What is rhabdomyosarcoma?
Rhabdomyosarcoma (RMS) is a cancer that develops in soft tissues, specifically in certain kinds of muscles. It may occur anywhere in the body such as the head and neck, urinary or reproductive organs, arms and legs, and other sites like the torso, chest, or pelvis. The etiology of rhabdomyosarcoma is unknown, however, children with rare genetic disorders, such as those with Beckwith-Wiedemann syndrome or Li-Fraumeni syndrome may be at higher risk. In general, RMS may be categorized as either favorable or unfavorable. Embryonal rhabdomyosarcoma—the most common type of RMS—is an example of the former, whereas alveolar, pleomorphic, and undifferentiated are examples of the latter. The management and prognosis of RMS depends on the histologic type, favorable or unfavorable and the stage which describes the cancer’s primary location, and whether it has spread to other body parts.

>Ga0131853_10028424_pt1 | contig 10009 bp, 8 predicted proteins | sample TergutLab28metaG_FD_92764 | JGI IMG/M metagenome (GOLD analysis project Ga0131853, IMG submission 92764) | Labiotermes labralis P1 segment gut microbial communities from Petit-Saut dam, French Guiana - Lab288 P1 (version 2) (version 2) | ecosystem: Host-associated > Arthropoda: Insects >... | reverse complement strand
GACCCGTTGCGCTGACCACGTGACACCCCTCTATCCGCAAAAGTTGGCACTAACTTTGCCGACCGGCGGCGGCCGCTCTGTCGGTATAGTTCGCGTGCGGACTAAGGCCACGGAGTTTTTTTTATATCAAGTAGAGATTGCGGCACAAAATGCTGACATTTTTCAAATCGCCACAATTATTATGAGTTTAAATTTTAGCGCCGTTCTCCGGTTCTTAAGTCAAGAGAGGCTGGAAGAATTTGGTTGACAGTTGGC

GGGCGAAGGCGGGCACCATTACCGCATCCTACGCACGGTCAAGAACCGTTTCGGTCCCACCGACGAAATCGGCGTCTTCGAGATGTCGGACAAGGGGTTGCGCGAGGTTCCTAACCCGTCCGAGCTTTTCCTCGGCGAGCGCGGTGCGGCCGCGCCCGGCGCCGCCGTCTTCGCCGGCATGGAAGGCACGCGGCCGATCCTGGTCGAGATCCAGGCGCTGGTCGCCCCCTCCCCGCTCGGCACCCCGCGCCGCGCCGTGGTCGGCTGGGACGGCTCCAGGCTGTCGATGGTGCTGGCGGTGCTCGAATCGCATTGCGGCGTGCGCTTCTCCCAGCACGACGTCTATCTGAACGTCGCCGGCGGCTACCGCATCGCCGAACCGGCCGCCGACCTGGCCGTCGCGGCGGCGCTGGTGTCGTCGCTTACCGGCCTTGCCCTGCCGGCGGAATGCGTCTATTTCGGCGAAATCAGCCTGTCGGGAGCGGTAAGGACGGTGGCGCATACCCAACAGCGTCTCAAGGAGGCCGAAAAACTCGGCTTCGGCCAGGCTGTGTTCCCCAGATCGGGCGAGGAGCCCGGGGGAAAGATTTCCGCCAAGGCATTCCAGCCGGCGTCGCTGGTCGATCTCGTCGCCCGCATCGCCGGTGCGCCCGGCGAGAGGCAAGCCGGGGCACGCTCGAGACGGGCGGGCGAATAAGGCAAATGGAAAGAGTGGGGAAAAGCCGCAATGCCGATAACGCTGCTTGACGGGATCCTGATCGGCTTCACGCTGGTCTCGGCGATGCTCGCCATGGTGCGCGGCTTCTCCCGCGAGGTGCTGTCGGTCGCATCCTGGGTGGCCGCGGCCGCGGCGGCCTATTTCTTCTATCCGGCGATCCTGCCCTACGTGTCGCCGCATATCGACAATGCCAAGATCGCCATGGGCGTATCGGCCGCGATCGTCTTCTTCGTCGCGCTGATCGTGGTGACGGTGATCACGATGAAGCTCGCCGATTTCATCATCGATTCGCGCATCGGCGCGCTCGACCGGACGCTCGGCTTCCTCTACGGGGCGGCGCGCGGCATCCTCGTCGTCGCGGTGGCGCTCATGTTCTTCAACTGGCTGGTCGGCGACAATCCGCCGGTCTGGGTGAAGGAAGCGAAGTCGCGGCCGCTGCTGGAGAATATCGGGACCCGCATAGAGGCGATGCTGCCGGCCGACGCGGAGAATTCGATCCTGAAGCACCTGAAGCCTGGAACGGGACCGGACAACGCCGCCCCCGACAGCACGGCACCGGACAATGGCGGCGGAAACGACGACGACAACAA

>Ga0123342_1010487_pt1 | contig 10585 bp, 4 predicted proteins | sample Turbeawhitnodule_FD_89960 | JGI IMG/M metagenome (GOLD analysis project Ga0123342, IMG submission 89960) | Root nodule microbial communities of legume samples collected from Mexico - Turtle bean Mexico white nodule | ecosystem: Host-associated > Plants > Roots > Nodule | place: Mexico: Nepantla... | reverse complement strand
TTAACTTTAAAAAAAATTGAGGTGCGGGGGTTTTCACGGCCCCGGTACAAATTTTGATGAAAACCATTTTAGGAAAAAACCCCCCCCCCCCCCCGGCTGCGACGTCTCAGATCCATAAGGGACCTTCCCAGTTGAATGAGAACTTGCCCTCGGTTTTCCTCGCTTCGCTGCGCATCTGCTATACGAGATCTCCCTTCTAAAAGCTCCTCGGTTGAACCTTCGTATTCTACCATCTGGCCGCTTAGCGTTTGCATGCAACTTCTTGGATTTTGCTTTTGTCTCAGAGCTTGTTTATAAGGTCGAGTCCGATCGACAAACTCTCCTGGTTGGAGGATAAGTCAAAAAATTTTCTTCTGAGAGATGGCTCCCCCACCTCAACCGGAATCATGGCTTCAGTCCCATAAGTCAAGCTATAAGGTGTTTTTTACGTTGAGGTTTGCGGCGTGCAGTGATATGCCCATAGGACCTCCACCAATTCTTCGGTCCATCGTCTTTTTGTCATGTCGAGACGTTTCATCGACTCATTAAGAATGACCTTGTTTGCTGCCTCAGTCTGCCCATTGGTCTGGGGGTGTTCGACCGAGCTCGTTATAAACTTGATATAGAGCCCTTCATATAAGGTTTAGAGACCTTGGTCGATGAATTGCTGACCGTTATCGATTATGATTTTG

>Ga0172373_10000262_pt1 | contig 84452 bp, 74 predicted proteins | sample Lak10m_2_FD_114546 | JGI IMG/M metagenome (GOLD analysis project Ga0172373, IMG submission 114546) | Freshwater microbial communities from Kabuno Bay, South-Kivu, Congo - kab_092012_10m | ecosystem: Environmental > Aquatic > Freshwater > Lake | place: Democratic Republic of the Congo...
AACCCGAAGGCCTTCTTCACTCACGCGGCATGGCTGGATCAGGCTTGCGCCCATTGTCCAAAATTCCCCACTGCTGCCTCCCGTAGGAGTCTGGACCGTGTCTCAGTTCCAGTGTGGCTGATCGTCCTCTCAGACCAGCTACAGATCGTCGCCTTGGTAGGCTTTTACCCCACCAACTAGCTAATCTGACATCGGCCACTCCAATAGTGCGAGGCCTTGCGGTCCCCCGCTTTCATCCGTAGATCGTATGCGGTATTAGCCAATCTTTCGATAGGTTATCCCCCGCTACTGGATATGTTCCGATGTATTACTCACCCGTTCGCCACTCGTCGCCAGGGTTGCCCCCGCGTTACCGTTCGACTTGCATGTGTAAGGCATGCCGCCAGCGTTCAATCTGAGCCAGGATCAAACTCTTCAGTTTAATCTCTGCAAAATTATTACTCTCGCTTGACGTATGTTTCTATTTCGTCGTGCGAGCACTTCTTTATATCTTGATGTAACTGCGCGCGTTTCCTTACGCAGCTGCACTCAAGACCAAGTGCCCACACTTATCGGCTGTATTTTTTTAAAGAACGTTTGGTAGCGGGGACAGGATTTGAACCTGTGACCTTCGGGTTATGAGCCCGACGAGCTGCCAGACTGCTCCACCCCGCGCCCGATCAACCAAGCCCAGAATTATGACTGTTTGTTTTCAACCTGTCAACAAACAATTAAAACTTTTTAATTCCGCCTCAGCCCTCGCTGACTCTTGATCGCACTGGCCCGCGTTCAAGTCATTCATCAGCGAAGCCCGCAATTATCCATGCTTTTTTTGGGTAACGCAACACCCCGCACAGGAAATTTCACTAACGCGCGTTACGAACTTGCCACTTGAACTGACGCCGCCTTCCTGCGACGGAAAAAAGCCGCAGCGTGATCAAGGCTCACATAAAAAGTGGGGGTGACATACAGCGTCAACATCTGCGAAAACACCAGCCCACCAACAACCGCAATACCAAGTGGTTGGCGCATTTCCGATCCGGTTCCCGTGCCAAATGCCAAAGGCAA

How is rhabdomyosarcoma diagnosed?
Diagnosis of this condition entails:
- Physical examination
- Radiographic imaging with ultrasound, CT scan, and MRI
- Biopsy of the suspected PET scan
- Bone marrow aspirate and biopsy
What is the treatment for rhabdomyosarcoma?
Treatment of this condition may include:
Our patients with rhabdomyosarcoma may also participate in clinical trials through the Children’s Oncology Group and receive cutting-edge treatments.